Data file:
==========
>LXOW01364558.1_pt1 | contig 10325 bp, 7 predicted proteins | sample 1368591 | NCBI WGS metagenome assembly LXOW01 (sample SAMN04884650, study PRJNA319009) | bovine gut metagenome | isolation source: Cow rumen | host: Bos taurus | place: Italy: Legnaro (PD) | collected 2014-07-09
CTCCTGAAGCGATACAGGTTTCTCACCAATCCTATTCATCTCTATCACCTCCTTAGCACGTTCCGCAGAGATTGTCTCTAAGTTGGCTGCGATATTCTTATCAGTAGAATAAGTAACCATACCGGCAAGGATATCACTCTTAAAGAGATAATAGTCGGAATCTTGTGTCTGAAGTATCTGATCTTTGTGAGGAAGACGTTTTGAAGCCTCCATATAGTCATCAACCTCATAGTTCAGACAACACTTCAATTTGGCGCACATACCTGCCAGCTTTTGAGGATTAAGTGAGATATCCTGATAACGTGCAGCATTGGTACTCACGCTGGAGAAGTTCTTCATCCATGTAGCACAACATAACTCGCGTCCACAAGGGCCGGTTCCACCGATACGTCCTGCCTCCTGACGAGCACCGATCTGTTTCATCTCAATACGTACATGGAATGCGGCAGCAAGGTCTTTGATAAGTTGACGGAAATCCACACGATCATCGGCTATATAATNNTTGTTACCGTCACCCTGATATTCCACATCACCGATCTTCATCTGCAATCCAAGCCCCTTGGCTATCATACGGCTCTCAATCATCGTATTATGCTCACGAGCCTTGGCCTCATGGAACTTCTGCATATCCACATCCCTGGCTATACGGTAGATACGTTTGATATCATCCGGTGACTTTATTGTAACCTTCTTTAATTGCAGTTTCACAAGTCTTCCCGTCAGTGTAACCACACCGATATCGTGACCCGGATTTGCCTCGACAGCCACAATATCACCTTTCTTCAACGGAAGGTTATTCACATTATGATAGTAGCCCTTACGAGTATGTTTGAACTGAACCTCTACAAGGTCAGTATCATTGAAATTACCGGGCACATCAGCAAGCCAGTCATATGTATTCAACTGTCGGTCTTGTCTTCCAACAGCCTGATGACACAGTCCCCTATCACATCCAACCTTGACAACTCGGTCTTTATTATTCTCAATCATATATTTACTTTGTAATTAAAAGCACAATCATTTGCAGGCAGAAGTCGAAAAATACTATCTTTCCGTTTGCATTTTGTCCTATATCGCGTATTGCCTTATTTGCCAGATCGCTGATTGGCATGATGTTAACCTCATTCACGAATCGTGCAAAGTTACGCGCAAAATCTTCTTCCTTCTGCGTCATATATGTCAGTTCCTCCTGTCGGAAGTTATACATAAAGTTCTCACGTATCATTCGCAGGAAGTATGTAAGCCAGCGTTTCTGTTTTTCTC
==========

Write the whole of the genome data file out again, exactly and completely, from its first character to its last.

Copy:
>LXOW01364558.1_pt1 | contig 10325 bp, 7 predicted proteins | sample 1368591 | NCBI WGS metagenome assembly LXOW01 (sample SAMN04884650, study PRJNA319009) | bovine gut metagenome | isolation source: Cow rumen | host: Bos taurus | place: Italy: Legnaro (PD) | collected 2014-07-09
CTCCTGAAGCGATACAGGTTTCTCACCAATCCTATTCATCTCTATCACCTCCTTAGCACGTTCCGCAGAGATTGTCTCTAAGTTGGCTGCGATATTCTTATCAGTAGAATAAGTAACCATACCGGCAAGGATATCACTCTTAAAGAGATAATAGTCGGAATCTTGTGTCTGAAGTATCTGATCTTTGTGAGGAAGACGTTTTGAAGCCTCCATATAGTCATCAACCTCATAGTTCAGACAACACTTCAATTTGGCGCACATACCTGCCAGCTTTTGAGGATTAAGTGAGATATCCTGATAACGTGCAGCATTGGTACTCACGCTGGAGAAGTTCTTCATCCATGTAGCACAACATAACTCGCGTCCACAAGGGCCGGTTCCACCGATACGTCCTGCCTCCTGACGAGCACCGATCTGTTTCATCTCAATACGTACATGGAATGCGGCAGCAAGGTCTTTGATAAGTTGACGGAAATCCACACGATCATCGGCTATATAATNNTTGTTACCGTCACCCTGATATTCCACATCACCGATCTTCATCTGCAATCCAAGCCCCTTGGCTATCATACGGCTCTCAATCATCGTATTATGCTCACGAGCCTTGGCCTCATGGAACTTCTGCATATCCACATCCCTGGCTATACGGTAGATACGTTTGATATCATCCGGTGACTTTATTGTAACCTTCTTTAATTGCAGTTTCACAAGTCTTCCCGTCAGTGTAACCACACCGATATCGTGACCCGGATTTGCCTCGACAGCCACAATATCACCTTTCTTCAACGGAAGGTTATTCACATTATGATAGTAGCCCTTACGAGTATGTTTGAACTGAACCTCTACAAGGTCAGTATCATTGAAATTACCGGGCACATCAGCAAGCCAGTCATATGTATTCAACTGTCGGTCTTGTCTTCCAACAGCCTGATGACACAGTCCCCTATCACATCCAACCTTGACAACTCGGTCTTTATTATTCTCAATCATATATTTACTTTGTAATTAAAAGCACAATCATTTGCAGGCAGAAGTCGAAAAATACTATCTTTCCGTTTGCATTTTGTCCTATATCGCGTATTGCCTTATTTGCCAGATCGCTGATTGGCATGATGTTAACCTCATTCACGAATCGTGCAAAGTTACGCGCAAAATCTTCTTCCTTCTGCGTCATATATGTCAGTTCCTCCTGTCGGAAGTTATACATAAAGTTCTCACGTATCATTCGCAGGAAGTATGTAAGCCAGCGTTTCTGTTTTTCTC